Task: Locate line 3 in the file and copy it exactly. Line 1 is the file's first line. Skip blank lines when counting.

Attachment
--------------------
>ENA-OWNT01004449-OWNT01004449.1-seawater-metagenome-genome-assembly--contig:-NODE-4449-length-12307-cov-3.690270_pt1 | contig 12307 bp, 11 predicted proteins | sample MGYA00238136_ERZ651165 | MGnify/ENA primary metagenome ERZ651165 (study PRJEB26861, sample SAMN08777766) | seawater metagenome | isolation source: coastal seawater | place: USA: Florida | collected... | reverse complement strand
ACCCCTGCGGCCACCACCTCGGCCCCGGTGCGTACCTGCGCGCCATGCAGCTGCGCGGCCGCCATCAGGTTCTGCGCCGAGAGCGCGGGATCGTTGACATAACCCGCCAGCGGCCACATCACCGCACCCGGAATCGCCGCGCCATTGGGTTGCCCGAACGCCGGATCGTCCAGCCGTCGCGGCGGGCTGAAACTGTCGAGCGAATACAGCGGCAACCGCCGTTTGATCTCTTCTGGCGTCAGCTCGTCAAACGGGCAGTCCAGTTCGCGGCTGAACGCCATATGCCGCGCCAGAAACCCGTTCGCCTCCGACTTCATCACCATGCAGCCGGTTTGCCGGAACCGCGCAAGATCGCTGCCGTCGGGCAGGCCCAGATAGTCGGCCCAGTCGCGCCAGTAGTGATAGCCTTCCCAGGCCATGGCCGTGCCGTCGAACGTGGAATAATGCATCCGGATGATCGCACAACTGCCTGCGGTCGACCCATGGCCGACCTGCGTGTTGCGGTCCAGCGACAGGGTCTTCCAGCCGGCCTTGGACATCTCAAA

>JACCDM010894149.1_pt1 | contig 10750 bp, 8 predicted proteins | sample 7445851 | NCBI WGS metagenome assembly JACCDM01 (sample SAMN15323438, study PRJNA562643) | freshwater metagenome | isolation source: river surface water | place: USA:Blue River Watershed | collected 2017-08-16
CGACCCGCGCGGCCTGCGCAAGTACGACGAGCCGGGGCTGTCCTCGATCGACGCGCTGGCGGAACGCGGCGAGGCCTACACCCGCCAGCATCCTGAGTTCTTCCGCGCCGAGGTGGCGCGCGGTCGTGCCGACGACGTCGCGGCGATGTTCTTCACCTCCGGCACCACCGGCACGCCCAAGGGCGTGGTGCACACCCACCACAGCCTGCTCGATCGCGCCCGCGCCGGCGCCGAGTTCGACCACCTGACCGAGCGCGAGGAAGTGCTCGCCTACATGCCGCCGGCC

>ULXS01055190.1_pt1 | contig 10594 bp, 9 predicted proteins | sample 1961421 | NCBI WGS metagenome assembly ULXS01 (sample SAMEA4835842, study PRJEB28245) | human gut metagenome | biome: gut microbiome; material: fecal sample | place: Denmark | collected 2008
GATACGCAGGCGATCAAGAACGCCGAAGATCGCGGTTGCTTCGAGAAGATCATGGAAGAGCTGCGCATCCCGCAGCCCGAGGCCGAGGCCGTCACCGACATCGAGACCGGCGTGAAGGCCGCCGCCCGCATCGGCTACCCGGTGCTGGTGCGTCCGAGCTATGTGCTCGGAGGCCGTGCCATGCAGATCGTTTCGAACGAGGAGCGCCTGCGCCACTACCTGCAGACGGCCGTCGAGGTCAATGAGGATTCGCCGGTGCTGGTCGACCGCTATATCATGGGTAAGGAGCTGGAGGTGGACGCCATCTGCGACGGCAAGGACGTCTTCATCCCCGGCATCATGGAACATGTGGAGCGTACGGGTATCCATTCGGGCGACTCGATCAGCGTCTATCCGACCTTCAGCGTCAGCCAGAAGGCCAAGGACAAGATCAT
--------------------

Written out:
>JACCDM010894149.1_pt1 | contig 10750 bp, 8 predicted proteins | sample 7445851 | NCBI WGS metagenome assembly JACCDM01 (sample SAMN15323438, study PRJNA562643) | freshwater metagenome | isolation source: river surface water | place: USA:Blue River Watershed | collected 2017-08-16